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After fellow writer Julie and I attended a how-to workshop at Flora Grubb Gardens, set of our most recent stylebook, we came up with a dashing way to craft intriguing, suspended succulents with already-at-home accessories. A couple petite plants, a quick rummage through your father’s wacky neckties, and some simple materials, and you’ll be guaranteed the title of favorite child this Father’s Day.
Necktie Vertical Garden
Inspired by Flora Grubb Gardens‘ Event Series
During the workshop, nursery Merchandising Manager, Jim Kumiega, emphasized that when it comes to urban living, utilizing space efficiently is a must. These vertical gardens are ideal for small spaces, where wall space provides prime, planting real estate. Jim suggests using vertical-loving plants like succulents, vines, or epiphytes, including bromeliads, ferns, and rhipsalis. You can also substitute other fabrics you have lying around for the felt, as long as it’s a breathable material. However, felt’s thick texture is ideal for roots to grasp onto.
Pieces of flair (buttons, pins, brooches, cuff links, etc.)
Plants (preferably succulents, since they need little water)
1. Lay out the ties you’d like to pair together along metal hanger, and vary their lengths to give your hanging garden a undone look. You can either knot the ties around the wire hanger, or simply fold them over hanger’s bottom bar.
2. Fold end of tie downward a few inches from its tip, and use scissors to pinch and cut slit. You only want to cut the outermost layer, so you have a pouch for your plant. Repeat with all ties.
3. Fold felt square in half and line it up with the pointed tip of the tie. Cut triangular piece to fit. Use your best judgment with sizing, as you want to make sure you have enough room to fill the pocket with both loose soil and the plant.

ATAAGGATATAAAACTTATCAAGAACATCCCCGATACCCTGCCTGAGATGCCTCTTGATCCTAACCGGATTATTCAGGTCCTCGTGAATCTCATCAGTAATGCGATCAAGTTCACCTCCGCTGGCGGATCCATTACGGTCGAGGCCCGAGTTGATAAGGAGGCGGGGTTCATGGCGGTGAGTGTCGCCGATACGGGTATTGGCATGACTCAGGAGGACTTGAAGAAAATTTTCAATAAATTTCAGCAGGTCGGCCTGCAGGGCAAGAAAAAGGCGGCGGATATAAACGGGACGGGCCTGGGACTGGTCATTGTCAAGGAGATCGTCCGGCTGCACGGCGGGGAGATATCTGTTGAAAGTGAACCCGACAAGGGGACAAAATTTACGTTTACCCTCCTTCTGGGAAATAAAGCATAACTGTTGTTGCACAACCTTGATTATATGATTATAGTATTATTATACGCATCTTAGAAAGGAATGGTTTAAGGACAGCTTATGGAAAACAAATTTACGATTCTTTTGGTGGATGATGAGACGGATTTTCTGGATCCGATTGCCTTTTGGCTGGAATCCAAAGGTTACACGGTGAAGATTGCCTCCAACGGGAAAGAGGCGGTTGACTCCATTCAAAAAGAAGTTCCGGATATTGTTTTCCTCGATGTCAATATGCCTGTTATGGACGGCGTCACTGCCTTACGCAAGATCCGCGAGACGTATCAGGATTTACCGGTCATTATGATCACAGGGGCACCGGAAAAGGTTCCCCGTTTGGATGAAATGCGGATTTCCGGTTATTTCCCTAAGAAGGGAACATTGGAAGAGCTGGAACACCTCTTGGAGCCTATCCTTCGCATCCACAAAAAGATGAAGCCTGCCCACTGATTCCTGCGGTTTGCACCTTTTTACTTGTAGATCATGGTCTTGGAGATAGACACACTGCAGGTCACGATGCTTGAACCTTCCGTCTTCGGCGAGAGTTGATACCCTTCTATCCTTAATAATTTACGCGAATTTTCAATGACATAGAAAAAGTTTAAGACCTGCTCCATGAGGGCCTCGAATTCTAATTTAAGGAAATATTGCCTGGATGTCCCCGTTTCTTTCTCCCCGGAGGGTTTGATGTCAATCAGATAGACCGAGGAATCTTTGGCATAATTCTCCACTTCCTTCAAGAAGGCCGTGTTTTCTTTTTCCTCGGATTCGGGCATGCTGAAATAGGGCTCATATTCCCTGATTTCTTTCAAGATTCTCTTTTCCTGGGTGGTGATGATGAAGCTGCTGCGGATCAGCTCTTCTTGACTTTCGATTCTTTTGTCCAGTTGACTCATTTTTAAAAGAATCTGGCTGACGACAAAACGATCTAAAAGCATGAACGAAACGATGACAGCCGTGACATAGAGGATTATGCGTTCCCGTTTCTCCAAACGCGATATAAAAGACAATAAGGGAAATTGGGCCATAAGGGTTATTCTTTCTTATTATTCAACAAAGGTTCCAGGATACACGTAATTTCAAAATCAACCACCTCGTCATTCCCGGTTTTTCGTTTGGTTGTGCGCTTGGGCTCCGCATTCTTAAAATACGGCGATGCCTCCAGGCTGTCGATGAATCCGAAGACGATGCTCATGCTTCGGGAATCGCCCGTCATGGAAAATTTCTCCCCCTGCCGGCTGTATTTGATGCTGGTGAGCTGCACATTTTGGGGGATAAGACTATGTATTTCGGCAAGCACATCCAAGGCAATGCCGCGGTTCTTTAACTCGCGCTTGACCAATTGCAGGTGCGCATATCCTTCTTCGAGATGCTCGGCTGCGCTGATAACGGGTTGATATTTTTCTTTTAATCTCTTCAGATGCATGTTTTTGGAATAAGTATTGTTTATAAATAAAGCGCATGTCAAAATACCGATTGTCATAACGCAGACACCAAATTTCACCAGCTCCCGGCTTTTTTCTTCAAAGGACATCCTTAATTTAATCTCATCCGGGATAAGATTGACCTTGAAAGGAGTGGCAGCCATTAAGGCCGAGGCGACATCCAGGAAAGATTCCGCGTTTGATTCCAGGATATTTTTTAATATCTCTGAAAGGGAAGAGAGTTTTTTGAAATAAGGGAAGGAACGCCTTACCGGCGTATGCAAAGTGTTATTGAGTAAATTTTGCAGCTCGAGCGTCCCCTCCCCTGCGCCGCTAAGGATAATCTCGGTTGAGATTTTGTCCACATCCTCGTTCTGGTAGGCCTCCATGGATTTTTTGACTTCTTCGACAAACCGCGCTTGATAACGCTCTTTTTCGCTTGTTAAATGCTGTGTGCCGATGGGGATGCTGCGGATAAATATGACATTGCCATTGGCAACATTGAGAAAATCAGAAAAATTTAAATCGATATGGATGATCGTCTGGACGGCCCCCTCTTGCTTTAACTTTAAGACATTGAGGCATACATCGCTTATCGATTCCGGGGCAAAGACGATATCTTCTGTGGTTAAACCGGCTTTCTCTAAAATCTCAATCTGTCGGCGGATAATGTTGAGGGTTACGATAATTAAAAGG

4. Once felt is cut, use needle and thread to sew bottom and sides of pocket together, allowing its top to remain open for filling. Repeat as needed so you have one pocket per tie.
5. Insert pointed bottom of felt pocket into corner of plastic bag. Cut bag to size around pocket.
6. Secure the plastic and felt pocket in place with several stitches. Then, fill pocket with soil, and add the small plant, pushing it firmly into place within the pocket. Pack in additional soil if needed, but try not to reach the top rim of the pocket.
7. Slip planter pocket into end of tie, and secure plant upright by pinning or buttoning together tie’s fabric on either side of the slit. This will hold your plant in place.
Seven steps to succulent success! On Father’s Day, hang your vertical garden in a sunny spot to surprise the pops (acceptable hanging places include anywhere but his closet).
crafts, decor tips, diy, father's day
love love love it
So adorable. I would never have thought of this!
So brilliant! I will have to make some soon!
Haha my dad would be confused but it’s a cute decoration idea! I’ve been obsessed with odd containers for plants recently so I’m definitely going to do this.
Same! My dad would be like “Um… thanks Eliza!” but he’d be thinking ‘What is this… a plant in a tie… hmmmm’ hahaha, I love it though!
This is so cute!!
Cool! I bet wide 70’s ties would work well for this!
i love this!!! will definitely try it!
Creative, but kind of weird…
I like it but it would be cuter if you took a dried out stick and used it instead of the hanger. It would look more earthy. And you could still hang it on the wall.
That sounds so creative! I’m going to try it that way. (:
Or An old vintage wooden hanger ( extended from my other comment)
I love that idea, Mackenzie! It would give it a more rustic feel, for sure.
OOOOOHHHH! I like your ideas! <3
so clever! i love it! i’ll be trying this soon 🙂
oh how brilliant is this? lovely too, i love the use of the hanger to hang them all together. thank you for sharing, i now need more ties!
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